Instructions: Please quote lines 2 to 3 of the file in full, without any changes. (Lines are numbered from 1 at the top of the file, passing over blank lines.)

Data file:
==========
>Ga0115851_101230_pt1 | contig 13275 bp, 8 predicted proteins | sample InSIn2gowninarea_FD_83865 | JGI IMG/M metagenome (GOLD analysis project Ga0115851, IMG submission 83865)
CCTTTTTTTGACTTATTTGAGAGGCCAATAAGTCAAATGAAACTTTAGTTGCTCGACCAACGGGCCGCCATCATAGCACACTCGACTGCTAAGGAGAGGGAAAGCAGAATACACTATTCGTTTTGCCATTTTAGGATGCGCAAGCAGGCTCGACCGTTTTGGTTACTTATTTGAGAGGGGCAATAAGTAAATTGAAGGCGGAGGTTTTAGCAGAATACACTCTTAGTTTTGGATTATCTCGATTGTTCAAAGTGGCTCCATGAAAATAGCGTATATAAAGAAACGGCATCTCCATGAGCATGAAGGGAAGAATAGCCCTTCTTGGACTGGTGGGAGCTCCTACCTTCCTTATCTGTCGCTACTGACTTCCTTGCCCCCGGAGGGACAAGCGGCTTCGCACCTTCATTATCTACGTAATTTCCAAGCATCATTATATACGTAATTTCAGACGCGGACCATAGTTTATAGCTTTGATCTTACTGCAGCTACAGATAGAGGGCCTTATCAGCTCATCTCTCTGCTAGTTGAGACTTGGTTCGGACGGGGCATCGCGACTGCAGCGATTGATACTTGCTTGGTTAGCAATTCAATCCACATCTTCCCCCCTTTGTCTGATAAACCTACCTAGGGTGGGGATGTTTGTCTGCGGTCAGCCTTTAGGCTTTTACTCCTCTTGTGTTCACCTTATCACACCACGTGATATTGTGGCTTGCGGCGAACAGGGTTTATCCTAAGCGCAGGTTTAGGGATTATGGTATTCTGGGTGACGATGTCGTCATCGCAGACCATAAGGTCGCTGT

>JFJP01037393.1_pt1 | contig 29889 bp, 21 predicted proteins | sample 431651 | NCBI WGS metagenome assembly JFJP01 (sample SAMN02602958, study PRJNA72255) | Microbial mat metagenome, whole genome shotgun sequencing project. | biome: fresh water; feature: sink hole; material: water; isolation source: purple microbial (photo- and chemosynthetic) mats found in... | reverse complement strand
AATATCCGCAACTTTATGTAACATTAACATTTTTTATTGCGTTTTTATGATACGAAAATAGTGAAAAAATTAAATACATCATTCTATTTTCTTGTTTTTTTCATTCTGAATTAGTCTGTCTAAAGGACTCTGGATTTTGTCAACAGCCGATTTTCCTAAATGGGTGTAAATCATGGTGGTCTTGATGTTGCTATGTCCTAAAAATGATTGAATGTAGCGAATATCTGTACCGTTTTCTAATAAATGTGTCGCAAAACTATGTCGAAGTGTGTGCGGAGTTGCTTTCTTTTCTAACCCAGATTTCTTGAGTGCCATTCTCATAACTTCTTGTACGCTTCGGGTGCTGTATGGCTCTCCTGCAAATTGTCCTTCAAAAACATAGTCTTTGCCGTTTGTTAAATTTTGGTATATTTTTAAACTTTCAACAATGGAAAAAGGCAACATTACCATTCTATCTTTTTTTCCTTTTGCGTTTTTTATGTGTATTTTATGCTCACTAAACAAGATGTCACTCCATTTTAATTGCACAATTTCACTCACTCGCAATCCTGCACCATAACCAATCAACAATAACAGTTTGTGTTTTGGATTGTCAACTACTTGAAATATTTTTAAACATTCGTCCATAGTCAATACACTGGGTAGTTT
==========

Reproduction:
CCTTTTTTTGACTTATTTGAGAGGCCAATAAGTCAAATGAAACTTTAGTTGCTCGACCAACGGGCCGCCATCATAGCACACTCGACTGCTAAGGAGAGGGAAAGCAGAATACACTATTCGTTTTGCCATTTTAGGATGCGCAAGCAGGCTCGACCGTTTTGGTTACTTATTTGAGAGGGGCAATAAGTAAATTGAAGGCGGAGGTTTTAGCAGAATACACTCTTAGTTTTGGATTATCTCGATTGTTCAAAGTGGCTCCATGAAAATAGCGTATATAAAGAAACGGCATCTCCATGAGCATGAAGGGAAGAATAGCCCTTCTTGGACTGGTGGGAGCTCCTACCTTCCTTATCTGTCGCTACTGACTTCCTTGCCCCCGGAGGGACAAGCGGCTTCGCACCTTCATTATCTACGTAATTTCCAAGCATCATTATATACGTAATTTCAGACGCGGACCATAGTTTATAGCTTTGATCTTACTGCAGCTACAGATAGAGGGCCTTATCAGCTCATCTCTCTGCTAGTTGAGACTTGGTTCGGACGGGGCATCGCGACTGCAGCGATTGATACTTGCTTGGTTAGCAATTCAATCCACATCTTCCCCCCTTTGTCTGATAAACCTACCTAGGGTGGGGATGTTTGTCTGCGGTCAGCCTTTAGGCTTTTACTCCTCTTGTGTTCACCTTATCACACCACGTGATATTGTGGCTTGCGGCGAACAGGGTTTATCCTAAGCGCAGGTTTAGGGATTATGGTATTCTGGGTGACGATGTCGTCATCGCAGACCATAAGGTCGCTGT

>JFJP01037393.1_pt1 | contig 29889 bp, 21 predicted proteins | sample 431651 | NCBI WGS metagenome assembly JFJP01 (sample SAMN02602958, study PRJNA72255) | Microbial mat metagenome, whole genome shotgun sequencing project. | biome: fresh water; feature: sink hole; material: water; isolation source: purple microbial (photo- and chemosynthetic) mats found in... | reverse complement strand